Augmented Reality might save our planet

Earlier this week, we talked about photographing climate change, which is a difficult topic to visualize in our everyday lives.

I’ve decide to continue in this vein, this time taking a look at augmented reality, or AR, and how it’s being used to help educate people on climate change. This technology is making massive leaps and bounds at the moment, and if we can understand how we are affecting our environments, it *might* just end up saving us from ourselves.

Earlier this week, Mark Zuckerberg announced big plans for augmented reality using the Facebook camera. And this is just the beginning of his AR plans – cue the sharks.


A new app was released on Earth Day called ‘After Ice’, created by artist Justin Brice Guariglia. It uses AR, geolocation and NASA climate data to let people know if they will be underwater in the 2080s. I’m in Istanbul, and apparently, the location of my office will be ok but my apartment will be submerged in four feet of water. The app is a bit gimmicky, but the message is serious and terrifying – take a look at what NYC’s Wall Street could look like in 60 years:

Adding to the AR fervor, Neste Corporation recently released an augmented reality gaming platform called EduCycle that is aimed at teaching teenagers how they impact their environment. Their tagline is: “If the environment was a game, would we win?”

(Photo credit Neste Corporation)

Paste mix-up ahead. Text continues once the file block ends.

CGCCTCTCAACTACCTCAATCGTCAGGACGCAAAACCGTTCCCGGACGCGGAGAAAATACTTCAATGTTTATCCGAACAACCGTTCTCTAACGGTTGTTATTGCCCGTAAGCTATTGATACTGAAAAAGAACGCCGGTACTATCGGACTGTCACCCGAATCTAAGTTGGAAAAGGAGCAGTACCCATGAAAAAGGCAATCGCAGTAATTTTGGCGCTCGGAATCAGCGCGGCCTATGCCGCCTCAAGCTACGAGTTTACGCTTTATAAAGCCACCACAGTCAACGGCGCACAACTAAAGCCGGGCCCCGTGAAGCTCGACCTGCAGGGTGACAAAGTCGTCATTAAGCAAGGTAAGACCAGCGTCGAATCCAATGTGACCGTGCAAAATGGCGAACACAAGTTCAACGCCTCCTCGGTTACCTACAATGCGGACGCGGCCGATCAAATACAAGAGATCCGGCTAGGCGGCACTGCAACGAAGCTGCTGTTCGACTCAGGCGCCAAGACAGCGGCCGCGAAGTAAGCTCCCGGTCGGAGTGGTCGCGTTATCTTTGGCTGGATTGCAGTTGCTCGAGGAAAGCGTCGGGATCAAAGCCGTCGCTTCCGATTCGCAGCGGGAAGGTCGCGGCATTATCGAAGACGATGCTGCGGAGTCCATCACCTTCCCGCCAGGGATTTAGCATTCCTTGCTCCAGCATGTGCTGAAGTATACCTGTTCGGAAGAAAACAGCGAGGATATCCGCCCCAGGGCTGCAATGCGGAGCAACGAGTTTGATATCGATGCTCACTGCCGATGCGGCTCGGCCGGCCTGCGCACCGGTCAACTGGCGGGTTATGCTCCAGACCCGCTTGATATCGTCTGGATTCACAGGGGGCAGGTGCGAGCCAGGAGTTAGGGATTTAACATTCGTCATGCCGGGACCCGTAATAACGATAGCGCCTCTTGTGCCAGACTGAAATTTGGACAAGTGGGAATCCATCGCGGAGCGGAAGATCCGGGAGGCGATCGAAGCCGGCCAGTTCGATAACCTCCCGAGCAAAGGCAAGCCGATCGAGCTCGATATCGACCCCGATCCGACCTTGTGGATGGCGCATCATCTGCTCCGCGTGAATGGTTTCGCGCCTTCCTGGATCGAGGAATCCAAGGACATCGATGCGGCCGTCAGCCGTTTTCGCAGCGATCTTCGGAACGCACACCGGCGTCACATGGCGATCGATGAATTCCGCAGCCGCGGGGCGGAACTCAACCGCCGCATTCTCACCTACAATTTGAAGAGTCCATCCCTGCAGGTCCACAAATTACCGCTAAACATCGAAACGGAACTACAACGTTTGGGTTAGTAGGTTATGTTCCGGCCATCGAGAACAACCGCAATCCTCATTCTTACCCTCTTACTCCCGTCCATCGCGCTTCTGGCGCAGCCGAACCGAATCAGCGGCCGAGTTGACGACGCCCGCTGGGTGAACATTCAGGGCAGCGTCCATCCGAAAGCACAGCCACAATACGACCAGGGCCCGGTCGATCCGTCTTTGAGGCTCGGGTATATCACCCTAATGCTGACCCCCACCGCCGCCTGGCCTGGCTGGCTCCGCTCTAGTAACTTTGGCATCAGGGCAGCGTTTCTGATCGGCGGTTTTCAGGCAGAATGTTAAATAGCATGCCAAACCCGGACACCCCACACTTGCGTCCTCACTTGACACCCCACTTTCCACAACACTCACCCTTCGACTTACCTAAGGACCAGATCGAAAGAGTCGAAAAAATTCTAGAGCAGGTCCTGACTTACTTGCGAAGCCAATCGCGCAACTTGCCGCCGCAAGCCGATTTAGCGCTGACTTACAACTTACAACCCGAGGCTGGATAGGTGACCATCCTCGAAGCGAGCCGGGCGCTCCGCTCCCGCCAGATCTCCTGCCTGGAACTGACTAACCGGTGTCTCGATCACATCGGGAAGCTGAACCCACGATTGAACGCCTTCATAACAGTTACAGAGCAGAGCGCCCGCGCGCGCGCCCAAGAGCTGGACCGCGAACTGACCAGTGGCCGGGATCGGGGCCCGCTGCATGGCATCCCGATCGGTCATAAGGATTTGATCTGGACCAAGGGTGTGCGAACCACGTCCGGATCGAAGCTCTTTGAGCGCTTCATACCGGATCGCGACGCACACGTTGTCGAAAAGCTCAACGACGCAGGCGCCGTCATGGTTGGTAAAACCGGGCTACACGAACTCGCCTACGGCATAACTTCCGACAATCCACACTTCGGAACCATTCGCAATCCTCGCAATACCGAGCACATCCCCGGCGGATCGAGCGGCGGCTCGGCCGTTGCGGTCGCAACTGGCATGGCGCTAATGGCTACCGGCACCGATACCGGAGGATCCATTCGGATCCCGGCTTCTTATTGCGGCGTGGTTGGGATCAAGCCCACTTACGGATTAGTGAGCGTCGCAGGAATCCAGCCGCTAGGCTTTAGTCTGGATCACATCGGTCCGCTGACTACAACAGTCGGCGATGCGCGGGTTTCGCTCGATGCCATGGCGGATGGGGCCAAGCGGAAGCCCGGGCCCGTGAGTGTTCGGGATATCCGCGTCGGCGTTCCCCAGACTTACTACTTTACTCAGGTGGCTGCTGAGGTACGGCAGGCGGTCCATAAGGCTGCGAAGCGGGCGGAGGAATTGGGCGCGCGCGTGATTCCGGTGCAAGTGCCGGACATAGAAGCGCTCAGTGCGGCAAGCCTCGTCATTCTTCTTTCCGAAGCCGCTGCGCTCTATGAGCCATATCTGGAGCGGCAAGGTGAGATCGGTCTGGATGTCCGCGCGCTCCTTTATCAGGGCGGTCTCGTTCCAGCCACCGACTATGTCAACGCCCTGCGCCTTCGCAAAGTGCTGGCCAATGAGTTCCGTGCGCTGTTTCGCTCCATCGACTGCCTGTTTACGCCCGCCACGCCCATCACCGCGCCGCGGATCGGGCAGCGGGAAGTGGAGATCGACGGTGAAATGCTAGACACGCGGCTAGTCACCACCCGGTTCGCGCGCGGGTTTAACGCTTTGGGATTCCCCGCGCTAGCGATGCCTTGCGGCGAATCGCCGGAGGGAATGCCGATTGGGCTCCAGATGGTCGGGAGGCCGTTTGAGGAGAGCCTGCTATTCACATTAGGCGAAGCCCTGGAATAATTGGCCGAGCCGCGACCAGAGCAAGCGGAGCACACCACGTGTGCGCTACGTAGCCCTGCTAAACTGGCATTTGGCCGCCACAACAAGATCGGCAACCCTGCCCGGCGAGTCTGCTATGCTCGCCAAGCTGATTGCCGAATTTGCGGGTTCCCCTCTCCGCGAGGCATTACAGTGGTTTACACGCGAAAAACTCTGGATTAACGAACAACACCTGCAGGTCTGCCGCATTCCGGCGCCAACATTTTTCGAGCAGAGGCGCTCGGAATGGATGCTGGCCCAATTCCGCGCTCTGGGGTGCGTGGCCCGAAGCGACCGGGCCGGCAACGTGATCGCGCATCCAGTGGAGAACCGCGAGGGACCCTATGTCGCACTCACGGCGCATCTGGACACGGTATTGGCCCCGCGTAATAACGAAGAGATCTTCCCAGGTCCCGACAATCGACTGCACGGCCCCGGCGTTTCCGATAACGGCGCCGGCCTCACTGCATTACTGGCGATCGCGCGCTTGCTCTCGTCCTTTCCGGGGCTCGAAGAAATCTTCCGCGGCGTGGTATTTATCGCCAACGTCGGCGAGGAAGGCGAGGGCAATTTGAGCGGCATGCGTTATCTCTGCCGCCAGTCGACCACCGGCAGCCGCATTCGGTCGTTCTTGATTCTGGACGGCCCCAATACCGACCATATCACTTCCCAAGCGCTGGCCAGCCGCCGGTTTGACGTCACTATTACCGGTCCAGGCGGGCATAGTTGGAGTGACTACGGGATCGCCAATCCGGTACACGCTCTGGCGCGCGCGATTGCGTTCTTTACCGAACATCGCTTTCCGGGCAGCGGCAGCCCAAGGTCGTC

(Photo credit Neste Corporation)

And just this past weekend in Boston, there was the first ever VR EcoHack, bringing together over 80 “eco-hackers” to create VR, AR and 360 video content highlighting issues of sustainability and climate change. The co-founders of the event created a completely geeky parody of the Star Wars scene where Princess Leia sends a message to Obi-Wan saying, “you’re our only hope”. It rings true for this event, and I love it. #TotalGeekMoment


And finally, because I do love AR apps, I’m adding my latest SnapChat video that I just took.

There is a lot of potential for social action with AR, and if it can give us a better understanding of our impact on the planet, then we could be looking at a more hopeful, less submerged future.

By Tara Todras-Whitehill

Tara worked as a staff photographer for the Associated Press for four years in the Middle East, covering the uprisings, revolutions and numerous elections in the Arab world. Her photography has been featured in the New York Times, National Geographic and Washington Post, among many others. She also works on personal projects focused on women's issues. Her passion is trying to portray strong women changing their lives and the world around them.

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